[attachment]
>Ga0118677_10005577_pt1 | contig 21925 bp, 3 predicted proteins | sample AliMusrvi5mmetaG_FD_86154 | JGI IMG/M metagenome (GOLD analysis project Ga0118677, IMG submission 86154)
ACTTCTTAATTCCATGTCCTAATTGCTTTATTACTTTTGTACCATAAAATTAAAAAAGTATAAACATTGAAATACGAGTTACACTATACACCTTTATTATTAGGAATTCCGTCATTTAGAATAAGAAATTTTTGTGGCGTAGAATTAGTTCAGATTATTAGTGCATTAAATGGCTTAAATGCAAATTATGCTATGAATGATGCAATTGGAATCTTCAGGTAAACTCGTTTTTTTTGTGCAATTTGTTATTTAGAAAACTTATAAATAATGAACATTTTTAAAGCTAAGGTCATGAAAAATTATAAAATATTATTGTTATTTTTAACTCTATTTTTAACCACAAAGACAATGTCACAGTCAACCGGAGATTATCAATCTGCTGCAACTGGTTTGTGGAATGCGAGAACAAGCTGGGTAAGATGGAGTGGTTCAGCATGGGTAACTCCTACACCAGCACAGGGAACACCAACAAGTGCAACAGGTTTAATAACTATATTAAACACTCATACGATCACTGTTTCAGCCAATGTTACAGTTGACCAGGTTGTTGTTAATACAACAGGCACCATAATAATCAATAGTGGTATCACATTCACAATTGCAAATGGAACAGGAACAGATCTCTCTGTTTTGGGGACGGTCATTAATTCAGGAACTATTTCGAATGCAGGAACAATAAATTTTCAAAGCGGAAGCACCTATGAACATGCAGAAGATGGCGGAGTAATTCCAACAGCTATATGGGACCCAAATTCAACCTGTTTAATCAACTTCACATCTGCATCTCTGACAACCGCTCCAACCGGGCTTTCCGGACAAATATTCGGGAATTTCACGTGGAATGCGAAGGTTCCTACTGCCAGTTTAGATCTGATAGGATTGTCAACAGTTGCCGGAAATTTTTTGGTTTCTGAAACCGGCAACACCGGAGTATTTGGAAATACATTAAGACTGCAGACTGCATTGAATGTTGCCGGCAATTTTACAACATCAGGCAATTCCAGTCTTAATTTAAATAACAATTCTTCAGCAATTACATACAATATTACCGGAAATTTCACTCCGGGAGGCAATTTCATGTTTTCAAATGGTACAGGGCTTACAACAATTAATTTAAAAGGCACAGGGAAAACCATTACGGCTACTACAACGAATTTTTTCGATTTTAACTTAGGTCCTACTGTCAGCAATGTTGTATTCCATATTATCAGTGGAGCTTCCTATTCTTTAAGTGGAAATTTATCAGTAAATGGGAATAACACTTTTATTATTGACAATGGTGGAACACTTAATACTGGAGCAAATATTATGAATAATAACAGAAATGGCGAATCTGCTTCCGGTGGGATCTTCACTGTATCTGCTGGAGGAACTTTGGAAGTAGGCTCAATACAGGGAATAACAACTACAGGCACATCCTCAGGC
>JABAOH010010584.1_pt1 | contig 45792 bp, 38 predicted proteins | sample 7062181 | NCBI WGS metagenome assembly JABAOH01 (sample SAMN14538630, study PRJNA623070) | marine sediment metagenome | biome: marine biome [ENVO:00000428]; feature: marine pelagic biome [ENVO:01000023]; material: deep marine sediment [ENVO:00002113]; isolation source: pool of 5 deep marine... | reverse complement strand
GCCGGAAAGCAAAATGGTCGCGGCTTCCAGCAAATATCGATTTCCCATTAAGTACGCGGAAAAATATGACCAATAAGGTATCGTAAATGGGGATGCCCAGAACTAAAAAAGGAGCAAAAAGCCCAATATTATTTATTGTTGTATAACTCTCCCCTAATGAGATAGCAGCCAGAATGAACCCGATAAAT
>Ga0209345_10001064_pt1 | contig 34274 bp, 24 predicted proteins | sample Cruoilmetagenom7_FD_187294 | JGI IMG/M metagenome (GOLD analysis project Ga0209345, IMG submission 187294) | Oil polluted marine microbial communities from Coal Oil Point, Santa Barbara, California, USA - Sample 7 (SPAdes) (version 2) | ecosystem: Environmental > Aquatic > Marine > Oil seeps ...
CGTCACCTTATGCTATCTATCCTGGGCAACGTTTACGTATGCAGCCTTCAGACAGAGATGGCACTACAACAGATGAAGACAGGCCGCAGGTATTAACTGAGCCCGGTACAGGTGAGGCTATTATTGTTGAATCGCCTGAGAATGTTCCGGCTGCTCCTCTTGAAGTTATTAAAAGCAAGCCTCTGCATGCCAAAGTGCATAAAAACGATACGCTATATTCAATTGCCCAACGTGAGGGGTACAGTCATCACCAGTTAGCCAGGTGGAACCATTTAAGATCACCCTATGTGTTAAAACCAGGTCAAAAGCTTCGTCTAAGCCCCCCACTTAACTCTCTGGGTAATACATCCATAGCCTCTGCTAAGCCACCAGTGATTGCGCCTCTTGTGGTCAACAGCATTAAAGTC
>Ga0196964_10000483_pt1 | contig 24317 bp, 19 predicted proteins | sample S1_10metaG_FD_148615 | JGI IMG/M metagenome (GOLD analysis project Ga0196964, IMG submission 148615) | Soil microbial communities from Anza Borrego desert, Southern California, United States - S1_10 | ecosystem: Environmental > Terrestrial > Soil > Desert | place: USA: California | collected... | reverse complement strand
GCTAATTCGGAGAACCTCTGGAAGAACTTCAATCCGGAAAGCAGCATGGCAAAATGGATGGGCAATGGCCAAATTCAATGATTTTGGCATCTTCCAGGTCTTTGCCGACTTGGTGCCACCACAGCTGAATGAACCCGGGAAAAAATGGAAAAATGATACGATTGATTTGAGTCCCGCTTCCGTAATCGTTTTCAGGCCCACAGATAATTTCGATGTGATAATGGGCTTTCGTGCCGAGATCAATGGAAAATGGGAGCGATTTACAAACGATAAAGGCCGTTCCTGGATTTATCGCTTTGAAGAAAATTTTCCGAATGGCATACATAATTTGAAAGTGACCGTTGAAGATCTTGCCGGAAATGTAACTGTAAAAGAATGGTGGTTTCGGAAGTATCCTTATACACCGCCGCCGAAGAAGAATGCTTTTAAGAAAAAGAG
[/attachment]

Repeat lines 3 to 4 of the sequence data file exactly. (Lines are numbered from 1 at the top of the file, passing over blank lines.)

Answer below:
>JABAOH010010584.1_pt1 | contig 45792 bp, 38 predicted proteins | sample 7062181 | NCBI WGS metagenome assembly JABAOH01 (sample SAMN14538630, study PRJNA623070) | marine sediment metagenome | biome: marine biome [ENVO:00000428]; feature: marine pelagic biome [ENVO:01000023]; material: deep marine sediment [ENVO:00002113]; isolation source: pool of 5 deep marine... | reverse complement strand
GCCGGAAAGCAAAATGGTCGCGGCTTCCAGCAAATATCGATTTCCCATTAAGTACGCGGAAAAATATGACCAATAAGGTATCGTAAATGGGGATGCCCAGAACTAAAAAAGGAGCAAAAAGCCCAATATTATTTATTGTTGTATAACTCTCCCCTAATGAGATAGCAGCCAGAATGAACCCGATAAAT